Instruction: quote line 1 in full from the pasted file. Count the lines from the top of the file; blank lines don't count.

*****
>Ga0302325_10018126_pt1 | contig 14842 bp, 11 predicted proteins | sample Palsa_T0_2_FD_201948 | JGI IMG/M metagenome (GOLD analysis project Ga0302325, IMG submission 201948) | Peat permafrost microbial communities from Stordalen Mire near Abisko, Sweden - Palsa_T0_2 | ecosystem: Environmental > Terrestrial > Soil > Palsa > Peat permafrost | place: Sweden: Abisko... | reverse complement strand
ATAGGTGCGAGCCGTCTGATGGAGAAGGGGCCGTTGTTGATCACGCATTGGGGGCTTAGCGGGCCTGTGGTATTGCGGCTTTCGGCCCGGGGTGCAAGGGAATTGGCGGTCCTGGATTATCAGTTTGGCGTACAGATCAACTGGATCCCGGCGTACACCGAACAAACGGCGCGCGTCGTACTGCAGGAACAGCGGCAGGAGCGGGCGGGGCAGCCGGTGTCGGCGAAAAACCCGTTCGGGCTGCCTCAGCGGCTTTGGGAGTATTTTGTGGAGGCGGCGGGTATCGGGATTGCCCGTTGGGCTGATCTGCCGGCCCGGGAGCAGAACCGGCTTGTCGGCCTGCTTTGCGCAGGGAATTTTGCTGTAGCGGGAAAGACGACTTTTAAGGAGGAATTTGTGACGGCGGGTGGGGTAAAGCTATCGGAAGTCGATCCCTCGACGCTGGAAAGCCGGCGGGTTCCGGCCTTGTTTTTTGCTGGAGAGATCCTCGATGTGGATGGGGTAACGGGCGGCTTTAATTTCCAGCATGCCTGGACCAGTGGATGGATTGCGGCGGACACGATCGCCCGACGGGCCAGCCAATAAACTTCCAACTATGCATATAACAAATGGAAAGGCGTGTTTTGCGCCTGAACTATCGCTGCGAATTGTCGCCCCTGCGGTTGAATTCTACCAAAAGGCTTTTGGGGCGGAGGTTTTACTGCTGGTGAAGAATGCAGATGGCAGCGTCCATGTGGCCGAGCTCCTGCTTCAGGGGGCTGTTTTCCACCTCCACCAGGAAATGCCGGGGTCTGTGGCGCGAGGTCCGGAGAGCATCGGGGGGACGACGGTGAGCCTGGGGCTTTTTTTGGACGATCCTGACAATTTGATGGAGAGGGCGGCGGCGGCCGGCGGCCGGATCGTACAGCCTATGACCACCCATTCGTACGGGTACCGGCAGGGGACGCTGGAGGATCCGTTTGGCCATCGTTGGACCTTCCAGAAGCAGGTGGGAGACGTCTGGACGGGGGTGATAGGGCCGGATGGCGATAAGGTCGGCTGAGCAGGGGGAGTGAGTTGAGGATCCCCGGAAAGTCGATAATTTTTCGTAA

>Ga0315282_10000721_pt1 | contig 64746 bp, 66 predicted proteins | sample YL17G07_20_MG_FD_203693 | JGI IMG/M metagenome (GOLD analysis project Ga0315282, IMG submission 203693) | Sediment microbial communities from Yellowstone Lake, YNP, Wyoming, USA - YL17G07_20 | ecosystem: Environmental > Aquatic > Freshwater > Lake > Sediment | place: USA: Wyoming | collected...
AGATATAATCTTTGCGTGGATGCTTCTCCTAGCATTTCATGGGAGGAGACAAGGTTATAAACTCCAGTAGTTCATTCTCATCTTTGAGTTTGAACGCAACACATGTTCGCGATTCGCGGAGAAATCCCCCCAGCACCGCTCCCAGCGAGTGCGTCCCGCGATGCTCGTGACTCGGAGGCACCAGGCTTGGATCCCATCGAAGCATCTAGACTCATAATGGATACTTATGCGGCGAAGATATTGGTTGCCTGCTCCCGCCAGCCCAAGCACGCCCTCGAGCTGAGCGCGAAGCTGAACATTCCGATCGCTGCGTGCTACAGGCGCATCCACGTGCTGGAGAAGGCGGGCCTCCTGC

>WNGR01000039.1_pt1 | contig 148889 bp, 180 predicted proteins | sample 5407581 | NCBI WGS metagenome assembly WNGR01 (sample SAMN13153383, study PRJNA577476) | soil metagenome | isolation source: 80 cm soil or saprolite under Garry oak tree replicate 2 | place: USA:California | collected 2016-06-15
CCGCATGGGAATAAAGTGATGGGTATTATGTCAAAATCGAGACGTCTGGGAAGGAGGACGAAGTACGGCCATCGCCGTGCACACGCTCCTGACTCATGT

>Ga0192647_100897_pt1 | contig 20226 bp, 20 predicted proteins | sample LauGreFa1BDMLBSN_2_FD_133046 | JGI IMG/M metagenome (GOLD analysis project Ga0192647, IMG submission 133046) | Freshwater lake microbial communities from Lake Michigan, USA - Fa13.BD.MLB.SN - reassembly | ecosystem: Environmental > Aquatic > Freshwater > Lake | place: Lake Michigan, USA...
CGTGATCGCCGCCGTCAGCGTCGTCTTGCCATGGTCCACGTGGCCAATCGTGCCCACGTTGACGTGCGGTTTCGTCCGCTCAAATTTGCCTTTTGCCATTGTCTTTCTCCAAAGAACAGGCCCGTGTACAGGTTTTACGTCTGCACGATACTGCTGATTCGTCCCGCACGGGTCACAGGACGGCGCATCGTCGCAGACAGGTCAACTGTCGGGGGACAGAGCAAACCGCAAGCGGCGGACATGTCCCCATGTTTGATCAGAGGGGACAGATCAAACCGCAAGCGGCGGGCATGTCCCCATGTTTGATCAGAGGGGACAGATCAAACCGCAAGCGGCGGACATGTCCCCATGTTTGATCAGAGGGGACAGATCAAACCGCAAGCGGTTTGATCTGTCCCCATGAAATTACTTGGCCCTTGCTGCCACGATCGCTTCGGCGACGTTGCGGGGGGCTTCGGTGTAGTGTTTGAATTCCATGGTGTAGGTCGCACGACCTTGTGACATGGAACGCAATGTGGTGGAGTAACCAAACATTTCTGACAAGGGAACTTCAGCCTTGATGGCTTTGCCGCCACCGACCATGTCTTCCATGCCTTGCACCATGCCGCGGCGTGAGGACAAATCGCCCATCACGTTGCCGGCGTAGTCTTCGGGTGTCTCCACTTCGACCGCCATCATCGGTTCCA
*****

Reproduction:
>Ga0302325_10018126_pt1 | contig 14842 bp, 11 predicted proteins | sample Palsa_T0_2_FD_201948 | JGI IMG/M metagenome (GOLD analysis project Ga0302325, IMG submission 201948) | Peat permafrost microbial communities from Stordalen Mire near Abisko, Sweden - Palsa_T0_2 | ecosystem: Environmental > Terrestrial > Soil > Palsa > Peat permafrost | place: Sweden: Abisko... | reverse complement strand